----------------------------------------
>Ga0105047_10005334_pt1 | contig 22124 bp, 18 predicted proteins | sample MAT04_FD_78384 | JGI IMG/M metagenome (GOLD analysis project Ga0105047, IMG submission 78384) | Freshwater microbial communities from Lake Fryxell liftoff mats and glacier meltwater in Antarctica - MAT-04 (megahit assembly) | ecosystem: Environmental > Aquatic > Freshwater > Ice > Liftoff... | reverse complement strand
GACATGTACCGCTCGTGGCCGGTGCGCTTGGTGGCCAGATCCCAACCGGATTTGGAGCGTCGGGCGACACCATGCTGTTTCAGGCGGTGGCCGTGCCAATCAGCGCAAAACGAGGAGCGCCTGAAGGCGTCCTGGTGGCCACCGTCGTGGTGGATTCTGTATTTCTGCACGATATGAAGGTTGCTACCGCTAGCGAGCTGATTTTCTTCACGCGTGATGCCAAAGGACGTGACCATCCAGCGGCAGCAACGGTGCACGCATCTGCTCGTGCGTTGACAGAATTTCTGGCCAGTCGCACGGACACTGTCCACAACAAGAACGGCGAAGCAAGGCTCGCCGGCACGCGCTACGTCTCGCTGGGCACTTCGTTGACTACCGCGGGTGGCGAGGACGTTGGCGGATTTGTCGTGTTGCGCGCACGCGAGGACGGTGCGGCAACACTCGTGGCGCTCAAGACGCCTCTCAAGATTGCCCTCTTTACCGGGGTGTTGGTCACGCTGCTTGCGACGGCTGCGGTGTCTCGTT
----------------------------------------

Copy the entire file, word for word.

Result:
>Ga0105047_10005334_pt1 | contig 22124 bp, 18 predicted proteins | sample MAT04_FD_78384 | JGI IMG/M metagenome (GOLD analysis project Ga0105047, IMG submission 78384) | Freshwater microbial communities from Lake Fryxell liftoff mats and glacier meltwater in Antarctica - MAT-04 (megahit assembly) | ecosystem: Environmental > Aquatic > Freshwater > Ice > Liftoff... | reverse complement strand
GACATGTACCGCTCGTGGCCGGTGCGCTTGGTGGCCAGATCCCAACCGGATTTGGAGCGTCGGGCGACACCATGCTGTTTCAGGCGGTGGCCGTGCCAATCAGCGCAAAACGAGGAGCGCCTGAAGGCGTCCTGGTGGCCACCGTCGTGGTGGATTCTGTATTTCTGCACGATATGAAGGTTGCTACCGCTAGCGAGCTGATTTTCTTCACGCGTGATGCCAAAGGACGTGACCATCCAGCGGCAGCAACGGTGCACGCATCTGCTCGTGCGTTGACAGAATTTCTGGCCAGTCGCACGGACACTGTCCACAACAAGAACGGCGAAGCAAGGCTCGCCGGCACGCGCTACGTCTCGCTGGGCACTTCGTTGACTACCGCGGGTGGCGAGGACGTTGGCGGATTTGTCGTGTTGCGCGCACGCGAGGACGGTGCGGCAACACTCGTGGCGCTCAAGACGCCTCTCAAGATTGCCCTCTTTACCGGGGTGTTGGTCACGCTGCTTGCGACGGCTGCGGTGTCTCGTT